“Five minutes to curtain!” yells junior Ellie Churchill as she walks across the Ted Sorensen Theatre stage.
Churchill is the student stage manager of the Lincoln High School One Act Play Production. It’s the night before districts, hosted by LHS, and this will be the last chance to run through the show before the competition tomorrow.
Everything has to be perfect.
The challenge? Put on a complete show – in this case Spirit Shall Fly, by Mary Hall Surface – complete with sets, costumes, and makeup, from start to finish in under 30 minutes.
The theatre is abuzz with activity as crew members in the house check lights and sound cues, vacuum the theatre, and tape off seats for judges. Backstage they are getting props ready, checking to be sure all of the set pieces are stacked and in place, and putting last-minute touches on costumes.
Actors are in the Black Box getting ready to perform by doing vocal and physical warm-up exercises. They stand in a circle, in costume, led by senior Harper Lundine Wilmoth who will play the part of Floyd in the show. They’ve been working for weeks for this, and it’s time. LHS theatre director Justin Holbein gives one last talk before they take the stage.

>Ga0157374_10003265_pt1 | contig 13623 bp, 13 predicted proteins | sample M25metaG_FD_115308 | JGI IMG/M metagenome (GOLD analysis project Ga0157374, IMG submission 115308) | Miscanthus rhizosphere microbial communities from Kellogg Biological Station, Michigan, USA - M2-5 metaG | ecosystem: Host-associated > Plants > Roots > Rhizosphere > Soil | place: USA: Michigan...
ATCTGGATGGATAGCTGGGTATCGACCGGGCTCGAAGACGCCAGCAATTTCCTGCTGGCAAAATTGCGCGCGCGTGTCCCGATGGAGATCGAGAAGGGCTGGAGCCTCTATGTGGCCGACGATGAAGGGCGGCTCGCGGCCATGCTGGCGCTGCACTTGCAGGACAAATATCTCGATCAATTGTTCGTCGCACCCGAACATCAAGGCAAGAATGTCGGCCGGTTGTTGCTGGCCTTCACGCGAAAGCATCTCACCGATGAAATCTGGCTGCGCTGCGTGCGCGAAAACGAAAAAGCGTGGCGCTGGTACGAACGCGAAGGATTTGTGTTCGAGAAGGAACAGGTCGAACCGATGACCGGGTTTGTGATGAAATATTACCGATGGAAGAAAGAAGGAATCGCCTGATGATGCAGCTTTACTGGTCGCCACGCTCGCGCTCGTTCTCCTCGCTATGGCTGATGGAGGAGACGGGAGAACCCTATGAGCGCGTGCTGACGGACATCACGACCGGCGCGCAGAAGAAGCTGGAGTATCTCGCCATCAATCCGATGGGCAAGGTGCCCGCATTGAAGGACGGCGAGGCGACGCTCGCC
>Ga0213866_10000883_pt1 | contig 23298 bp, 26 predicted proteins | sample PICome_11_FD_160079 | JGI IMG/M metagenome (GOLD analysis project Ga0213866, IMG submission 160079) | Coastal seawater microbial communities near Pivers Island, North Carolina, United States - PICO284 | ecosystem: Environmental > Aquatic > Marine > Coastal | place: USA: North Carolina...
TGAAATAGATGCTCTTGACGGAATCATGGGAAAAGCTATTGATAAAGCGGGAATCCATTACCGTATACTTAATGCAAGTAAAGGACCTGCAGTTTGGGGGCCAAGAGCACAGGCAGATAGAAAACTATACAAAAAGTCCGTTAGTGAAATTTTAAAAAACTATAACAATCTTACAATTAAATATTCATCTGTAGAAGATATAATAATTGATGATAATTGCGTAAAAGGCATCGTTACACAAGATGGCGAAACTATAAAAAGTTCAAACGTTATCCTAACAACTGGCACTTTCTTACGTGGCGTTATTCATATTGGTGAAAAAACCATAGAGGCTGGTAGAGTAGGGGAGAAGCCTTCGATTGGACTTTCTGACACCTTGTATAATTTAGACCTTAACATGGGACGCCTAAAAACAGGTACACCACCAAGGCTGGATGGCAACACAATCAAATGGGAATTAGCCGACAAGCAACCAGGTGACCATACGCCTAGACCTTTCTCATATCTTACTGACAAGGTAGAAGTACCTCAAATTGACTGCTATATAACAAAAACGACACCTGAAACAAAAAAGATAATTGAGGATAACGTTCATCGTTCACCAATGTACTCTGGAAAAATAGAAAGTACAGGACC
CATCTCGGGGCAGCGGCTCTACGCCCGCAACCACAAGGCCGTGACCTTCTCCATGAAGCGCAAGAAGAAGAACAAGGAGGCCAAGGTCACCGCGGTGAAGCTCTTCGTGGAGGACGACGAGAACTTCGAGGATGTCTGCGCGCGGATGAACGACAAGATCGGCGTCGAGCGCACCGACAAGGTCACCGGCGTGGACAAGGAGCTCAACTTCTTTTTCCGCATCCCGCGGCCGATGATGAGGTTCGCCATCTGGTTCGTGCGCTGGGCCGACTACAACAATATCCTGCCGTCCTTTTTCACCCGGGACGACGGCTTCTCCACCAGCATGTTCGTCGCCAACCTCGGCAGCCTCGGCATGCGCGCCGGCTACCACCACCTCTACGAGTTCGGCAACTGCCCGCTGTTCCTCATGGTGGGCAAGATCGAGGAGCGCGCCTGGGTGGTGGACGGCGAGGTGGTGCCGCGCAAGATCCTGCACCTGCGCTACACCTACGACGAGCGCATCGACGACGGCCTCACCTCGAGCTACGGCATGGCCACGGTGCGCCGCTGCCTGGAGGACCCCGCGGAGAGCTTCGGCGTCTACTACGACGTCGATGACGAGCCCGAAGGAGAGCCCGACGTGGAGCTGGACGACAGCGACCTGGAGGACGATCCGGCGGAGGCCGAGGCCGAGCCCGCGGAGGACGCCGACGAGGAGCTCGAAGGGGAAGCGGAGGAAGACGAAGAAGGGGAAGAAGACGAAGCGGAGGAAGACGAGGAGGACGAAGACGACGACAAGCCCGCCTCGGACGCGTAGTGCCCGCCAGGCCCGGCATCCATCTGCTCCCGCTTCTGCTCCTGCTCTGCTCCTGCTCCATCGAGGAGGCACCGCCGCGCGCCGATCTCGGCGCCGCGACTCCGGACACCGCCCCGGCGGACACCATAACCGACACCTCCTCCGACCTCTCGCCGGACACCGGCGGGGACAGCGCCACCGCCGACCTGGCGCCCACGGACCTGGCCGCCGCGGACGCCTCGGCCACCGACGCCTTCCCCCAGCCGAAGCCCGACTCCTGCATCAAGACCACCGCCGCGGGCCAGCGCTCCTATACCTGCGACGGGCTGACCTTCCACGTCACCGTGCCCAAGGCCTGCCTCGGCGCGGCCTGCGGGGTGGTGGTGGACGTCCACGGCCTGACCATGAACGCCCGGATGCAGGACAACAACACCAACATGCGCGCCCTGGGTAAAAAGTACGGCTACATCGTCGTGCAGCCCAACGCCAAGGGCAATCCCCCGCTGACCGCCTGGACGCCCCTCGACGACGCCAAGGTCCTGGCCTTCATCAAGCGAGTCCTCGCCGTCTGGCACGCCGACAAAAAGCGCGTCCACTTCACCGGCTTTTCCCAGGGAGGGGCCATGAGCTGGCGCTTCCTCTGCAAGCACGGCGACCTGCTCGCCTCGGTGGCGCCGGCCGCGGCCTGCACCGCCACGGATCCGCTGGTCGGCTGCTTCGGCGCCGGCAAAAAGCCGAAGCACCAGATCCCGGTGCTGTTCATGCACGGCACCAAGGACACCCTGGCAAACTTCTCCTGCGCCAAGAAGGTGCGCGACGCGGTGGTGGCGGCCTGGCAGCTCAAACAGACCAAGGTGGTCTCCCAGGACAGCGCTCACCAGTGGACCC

“Break a leg,” he says, and the house lights dim.
Spirit Shall Fly is the story of a young inner-city boy, Trey (Mackenzie Davenport) who has been arrested and placed in alternative-to-jail program on a horse ranch. The owner of the ranch, Clara (Kathryn Dorenbach) teaches Trey how to work with horses, and he forms a bond with a wild mustang named Anima (Dylan Nyhoff). In the process, he also learns patience and self-confidence.
The show also features a cast of the ghosts of Trey’s past, including Gordon (Thomas McChristian) who haunts and taunts Trey throughout the play.
As the lights go down on the final scene, the stopwatch clicks. Time? 28:46:44.
Ready for tomorrow.
Seconds after that, the cast disappears from the stage, and the tech crew races into action, disassembling the set, stacking pieces on dolly carts, and whisking them through the stage doors out of sight. Two last crew members sweep straw off the floor, and the stage is empty again, ready for the next performers.
Directed and managed by the cast and crew, Spirit Shall Fly is truly a student production. The set, costumes, and makeup were designed and produced entirely by students, and the show is supported by an all-student running crew including lights, sound, and tech.
Tomorrow, Dec. 5, 2016, the theatre, and the building, will be packed with drama teams from area schools all hoping to gain that top spot and a ticket to the state competition.
Can Lincoln High maintain its presence as a drama leader in Nebraska? There’s only one way to find out.